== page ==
The perils of Pericles
by Michelle Draper
Arts Hub
Wednesday, 16 July 2003

Caption: Kevork Malikyan Christopher Simpson in rehearsal for RSC and Cardboard Citizens co-production of 'Pericles'. Photo: Robert Day

Whoever would have thought that two vastly different theatre companies such as the Royal Shakespeare Company (RSC) and homeless people's theatre organisation, Cardboard Citizens, would work on a production together? It may sound like an unlikely partnership, but the result of this collaboration will come to light next week when a play, an adaptation of Shakespeare's Pericles, opens at The Warehouse, in Southwark, London.

RSC's Director of Education, Clare Venables, explains that the idea for the two companies to work together was suggested by Arts Council England (ACE) about two years ago.

'I immediately saw that, not only is this a wonderful way for us to put together the artist at the centre of British culture with those who are the most marginalised by that culture,' Venables begins, '[but] this was also the RSC's opportunity to test our belief that Shakespeare does speak to, and for, all, whatever their circumstances or language.'

'We settled on Pericles because of the echoes for the homeless and refugees,' she continues. 'The loss of people and places, the grief and rage.'

Adrian Jackson, the Artistic Director of Cardboard Citizens' and director of the new play, agrees. A lot of plays were looked at initially, he explains, but it soon became evident that Pericles would be the Shakespeare piece of choice, considering its parallels with his own company.

'Its [Pericles'] themes seemed so entirely pertinent to my company, which has at various times attracted a number of people exiled or seeking refuge, whether from homes in this country or abroad,' Jackson notes.

As well as Artistic Director, Jackson is also the founder of Cardboard Citizens, which began in 1991 as a professional theatre company working with homeless and ex-homeless people as creators, participants and audiences. The company has grown to become a regularly funded organisation and producer of critically acclaimed theatre, receiving praise for its scripts, performances, form and content.

Like Cardboard Citizens' well-received Mincemeat in 2001 - which was based on an event from the Second World War - the latest production draws on the real-life stories of refugee and asylum seekers. The anecdotes are woven into the parallel experiences of Pericles, Prince of Tyre, who embarks on a tumultuous journey at sea, as he flees the wrath of King Antioch of Syria. The violent storms Pericles encounters, Jackson explains, become a metaphor for 'a maligned stage, a fight for life,' and are one way in which the real-life stories are integrated into the text.

Earlier this year, the RSC and Cardboard Citizens took a 'mini-Pericles' production - a condensed, 5-actor version - to refugee and asylum seeker communities around London. The play was performed before Iraqis (at the time of the recent war in Iraq, Jackson notes wryly), Kosovo Albanians, Kurds, Turks, Colombians, Iranians, and people from various African countries. After the one-hour show, the audience was invited to share their own stories, which would later be referenced in the final production.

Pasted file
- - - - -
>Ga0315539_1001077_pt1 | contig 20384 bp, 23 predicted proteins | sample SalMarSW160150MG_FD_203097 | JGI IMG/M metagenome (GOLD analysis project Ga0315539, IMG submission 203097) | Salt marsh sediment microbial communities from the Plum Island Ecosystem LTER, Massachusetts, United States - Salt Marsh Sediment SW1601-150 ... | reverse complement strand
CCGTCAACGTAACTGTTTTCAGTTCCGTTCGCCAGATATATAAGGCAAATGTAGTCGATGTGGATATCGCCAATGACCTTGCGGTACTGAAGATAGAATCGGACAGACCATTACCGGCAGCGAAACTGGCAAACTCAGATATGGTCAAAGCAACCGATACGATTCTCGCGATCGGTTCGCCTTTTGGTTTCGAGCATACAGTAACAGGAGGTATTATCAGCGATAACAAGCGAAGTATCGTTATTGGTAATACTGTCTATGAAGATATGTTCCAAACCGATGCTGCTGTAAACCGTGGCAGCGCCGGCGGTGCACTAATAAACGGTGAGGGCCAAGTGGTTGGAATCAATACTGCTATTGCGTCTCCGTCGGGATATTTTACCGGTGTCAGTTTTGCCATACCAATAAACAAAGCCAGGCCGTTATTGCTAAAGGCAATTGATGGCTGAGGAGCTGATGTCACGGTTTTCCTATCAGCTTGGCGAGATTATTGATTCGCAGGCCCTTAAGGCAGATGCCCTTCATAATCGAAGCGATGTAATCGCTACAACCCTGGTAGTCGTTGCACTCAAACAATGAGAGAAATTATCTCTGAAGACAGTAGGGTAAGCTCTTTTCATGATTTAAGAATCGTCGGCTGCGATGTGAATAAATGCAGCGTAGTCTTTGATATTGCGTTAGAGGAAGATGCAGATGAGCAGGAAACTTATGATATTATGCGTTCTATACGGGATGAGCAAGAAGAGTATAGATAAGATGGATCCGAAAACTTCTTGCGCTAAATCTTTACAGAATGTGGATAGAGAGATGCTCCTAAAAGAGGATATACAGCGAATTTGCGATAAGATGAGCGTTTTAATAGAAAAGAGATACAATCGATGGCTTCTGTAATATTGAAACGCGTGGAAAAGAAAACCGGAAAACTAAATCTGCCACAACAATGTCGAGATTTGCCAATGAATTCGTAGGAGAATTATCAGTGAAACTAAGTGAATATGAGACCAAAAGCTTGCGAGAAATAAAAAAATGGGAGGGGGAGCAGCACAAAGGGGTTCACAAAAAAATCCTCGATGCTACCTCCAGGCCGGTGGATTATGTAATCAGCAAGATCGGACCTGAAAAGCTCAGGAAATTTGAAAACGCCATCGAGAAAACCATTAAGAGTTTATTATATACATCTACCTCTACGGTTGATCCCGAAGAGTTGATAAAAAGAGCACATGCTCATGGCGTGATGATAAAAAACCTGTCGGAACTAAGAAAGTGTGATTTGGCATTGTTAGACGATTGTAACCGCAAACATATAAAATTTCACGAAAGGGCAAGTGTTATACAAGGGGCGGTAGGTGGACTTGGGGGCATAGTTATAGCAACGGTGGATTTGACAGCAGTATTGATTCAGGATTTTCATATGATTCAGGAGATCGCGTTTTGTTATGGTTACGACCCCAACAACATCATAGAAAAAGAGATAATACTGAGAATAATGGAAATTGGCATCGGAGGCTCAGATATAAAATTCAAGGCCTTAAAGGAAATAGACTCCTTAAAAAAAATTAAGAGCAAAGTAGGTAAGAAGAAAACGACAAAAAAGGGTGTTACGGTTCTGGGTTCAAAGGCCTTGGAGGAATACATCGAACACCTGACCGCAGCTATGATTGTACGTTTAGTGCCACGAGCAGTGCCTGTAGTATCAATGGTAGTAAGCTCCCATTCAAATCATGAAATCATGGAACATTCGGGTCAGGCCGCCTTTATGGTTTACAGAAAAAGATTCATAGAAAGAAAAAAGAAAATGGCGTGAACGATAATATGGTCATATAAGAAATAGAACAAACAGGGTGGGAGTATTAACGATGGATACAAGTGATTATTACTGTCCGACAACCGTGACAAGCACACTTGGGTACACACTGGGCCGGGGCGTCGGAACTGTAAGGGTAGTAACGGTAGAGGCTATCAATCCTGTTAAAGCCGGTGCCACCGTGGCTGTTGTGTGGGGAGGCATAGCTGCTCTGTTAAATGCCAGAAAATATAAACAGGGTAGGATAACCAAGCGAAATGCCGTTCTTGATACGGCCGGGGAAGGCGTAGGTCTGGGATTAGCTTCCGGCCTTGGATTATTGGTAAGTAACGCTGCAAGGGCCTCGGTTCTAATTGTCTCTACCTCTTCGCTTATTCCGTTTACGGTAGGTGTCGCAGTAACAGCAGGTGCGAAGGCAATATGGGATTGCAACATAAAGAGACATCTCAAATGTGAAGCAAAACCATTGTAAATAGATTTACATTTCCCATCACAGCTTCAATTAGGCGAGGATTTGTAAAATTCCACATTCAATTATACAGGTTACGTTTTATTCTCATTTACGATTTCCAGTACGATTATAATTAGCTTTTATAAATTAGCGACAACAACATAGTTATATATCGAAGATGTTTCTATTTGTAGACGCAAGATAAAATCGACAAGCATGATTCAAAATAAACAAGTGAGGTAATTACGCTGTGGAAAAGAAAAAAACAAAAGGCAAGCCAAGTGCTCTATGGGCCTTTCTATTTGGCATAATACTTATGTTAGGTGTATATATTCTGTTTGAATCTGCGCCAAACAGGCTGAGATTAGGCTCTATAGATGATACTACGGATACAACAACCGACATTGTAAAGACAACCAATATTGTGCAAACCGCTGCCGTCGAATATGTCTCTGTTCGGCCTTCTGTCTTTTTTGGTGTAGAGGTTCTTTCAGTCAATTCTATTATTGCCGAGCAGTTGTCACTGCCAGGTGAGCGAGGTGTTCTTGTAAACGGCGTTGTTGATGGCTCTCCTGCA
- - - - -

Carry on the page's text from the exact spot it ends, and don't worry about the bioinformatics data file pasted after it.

'We were only really expecting the beginnings of conversations [after the shows],' Jackson explains. 'We then followed up a lot of those stories.

'When people could see that we were serious, that the show would be treated seriously, people opened up a bit,' he recalls.

One real experience included in the play, which has evidently touched Jackson deeply, is not of an asylum seeker in Britain, but that of a survivor who was onboard a crowded ship en route from Indonesia to Australia when it sunk in international waters in October 2001. Of the 421 passengers on board who were making the dangerous journey to seek refuge in Australia, 353 perished. A harrowing account from survivor Amal Hassan Basry not only describes her journey from Iraq, but recalls how, as the boat began to sink, a number of pregnant women began to give birth - which points to another parallel in Shakespeare's text when a storm causes Pericles' lover to go into labour.

At the heart of the play, Jackson says, is the sense of contradiction in the telling of harrowing stories and the changeable desires of those listening to them.

'We are interested in the desire to tell stories, combined with the prohibitions people place on hearing those stories,' he explains. 'People [sometimes] don't want to hear stories that are too sad, or too painful.'

Jackson points out that although people can react uncomfortably to hearing these accounts, on the other hand, there is a demand that refugees or asylum seekers tell their stories in order for them to be allowed to stay in a new country.

On a more practical note, how has the inaugural partnership between the two companies panned out, I wonder? 'I think it's been mutually beneficial,' Jackson observes. The actors, he thinks, have developed a deeper sense of ownership over the production than perhaps they would normally in a Shakespeare play.

'Pericles' runs from July 22-August 10 at 'The Warehouse' 5 Mandela Way (off Old Kent Road), Southwark, SE1 5SS. Times: 7.45pm with Saturday Matinees 3.00pm; Sunday Matinees 4.00pm (No Monday performances). Tickets: 14/8 from the Barbican Box Office: 0845 120 7543. Further information: or

Michelle Draper
Michelle lived and worked in Rome and London as a freelance feature writer for two and a half years before returning to Australia to take up the position of Head Writer for Arts Hub. She was inspired by thousands of years of history and art in Rome, and by London's pubs. Michelle holds a BA in Journalism from RMIT University, and also writes for Arts Hub Australia.


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